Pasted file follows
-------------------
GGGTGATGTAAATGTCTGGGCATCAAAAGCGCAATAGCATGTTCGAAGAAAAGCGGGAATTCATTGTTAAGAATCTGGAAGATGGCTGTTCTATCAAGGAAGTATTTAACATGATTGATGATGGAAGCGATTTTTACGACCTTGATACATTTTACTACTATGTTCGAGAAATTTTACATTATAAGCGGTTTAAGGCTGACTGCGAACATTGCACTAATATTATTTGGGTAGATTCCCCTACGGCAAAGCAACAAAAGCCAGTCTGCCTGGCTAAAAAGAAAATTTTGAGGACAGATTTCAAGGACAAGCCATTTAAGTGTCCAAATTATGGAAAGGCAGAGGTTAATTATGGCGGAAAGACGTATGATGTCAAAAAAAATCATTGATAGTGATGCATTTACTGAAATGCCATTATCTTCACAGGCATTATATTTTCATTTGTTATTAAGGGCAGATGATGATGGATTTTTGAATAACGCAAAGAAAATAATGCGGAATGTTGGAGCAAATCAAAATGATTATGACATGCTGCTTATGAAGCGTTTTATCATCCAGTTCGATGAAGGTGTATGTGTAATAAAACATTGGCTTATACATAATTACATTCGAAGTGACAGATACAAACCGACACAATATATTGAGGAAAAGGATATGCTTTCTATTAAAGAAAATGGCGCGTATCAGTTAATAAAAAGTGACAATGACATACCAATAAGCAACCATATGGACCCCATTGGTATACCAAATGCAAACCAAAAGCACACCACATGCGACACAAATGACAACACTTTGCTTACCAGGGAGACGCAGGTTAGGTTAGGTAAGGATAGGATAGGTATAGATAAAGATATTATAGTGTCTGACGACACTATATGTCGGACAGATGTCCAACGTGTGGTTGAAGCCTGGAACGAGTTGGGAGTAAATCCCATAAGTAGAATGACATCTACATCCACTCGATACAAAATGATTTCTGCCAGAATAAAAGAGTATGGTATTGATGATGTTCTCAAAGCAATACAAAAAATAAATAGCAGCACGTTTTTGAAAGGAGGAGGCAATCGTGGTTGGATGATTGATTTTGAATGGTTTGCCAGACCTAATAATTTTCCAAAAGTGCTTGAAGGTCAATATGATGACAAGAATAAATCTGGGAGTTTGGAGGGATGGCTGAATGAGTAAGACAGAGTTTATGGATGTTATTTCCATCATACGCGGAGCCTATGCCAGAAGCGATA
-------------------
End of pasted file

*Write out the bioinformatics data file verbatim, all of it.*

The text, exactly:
GGGTGATGTAAATGTCTGGGCATCAAAAGCGCAATAGCATGTTCGAAGAAAAGCGGGAATTCATTGTTAAGAATCTGGAAGATGGCTGTTCTATCAAGGAAGTATTTAACATGATTGATGATGGAAGCGATTTTTACGACCTTGATACATTTTACTACTATGTTCGAGAAATTTTACATTATAAGCGGTTTAAGGCTGACTGCGAACATTGCACTAATATTATTTGGGTAGATTCCCCTACGGCAAAGCAACAAAAGCCAGTCTGCCTGGCTAAAAAGAAAATTTTGAGGACAGATTTCAAGGACAAGCCATTTAAGTGTCCAAATTATGGAAAGGCAGAGGTTAATTATGGCGGAAAGACGTATGATGTCAAAAAAAATCATTGATAGTGATGCATTTACTGAAATGCCATTATCTTCACAGGCATTATATTTTCATTTGTTATTAAGGGCAGATGATGATGGATTTTTGAATAACGCAAAGAAAATAATGCGGAATGTTGGAGCAAATCAAAATGATTATGACATGCTGCTTATGAAGCGTTTTATCATCCAGTTCGATGAAGGTGTATGTGTAATAAAACATTGGCTTATACATAATTACATTCGAAGTGACAGATACAAACCGACACAATATATTGAGGAAAAGGATATGCTTTCTATTAAAGAAAATGGCGCGTATCAGTTAATAAAAAGTGACAATGACATACCAATAAGCAACCATATGGACCCCATTGGTATACCAAATGCAAACCAAAAGCACACCACATGCGACACAAATGACAACACTTTGCTTACCAGGGAGACGCAGGTTAGGTTAGGTAAGGATAGGATAGGTATAGATAAAGATATTATAGTGTCTGACGACACTATATGTCGGACAGATGTCCAACGTGTGGTTGAAGCCTGGAACGAGTTGGGAGTAAATCCCATAAGTAGAATGACATCTACATCCACTCGATACAAAATGATTTCTGCCAGAATAAAAGAGTATGGTATTGATGATGTTCTCAAAGCAATACAAAAAATAAATAGCAGCACGTTTTTGAAAGGAGGAGGCAATCGTGGTTGGATGATTGATTTTGAATGGTTTGCCAGACCTAATAATTTTCCAAAAGTGCTTGAAGGTCAATATGATGACAAGAATAAATCTGGGAGTTTGGAGGGATGGCTGAATGAGTAAGACAGAGTTTATGGATGTTATTTCCATCATACGCGGAGCCTATGCCAGAAGCGATA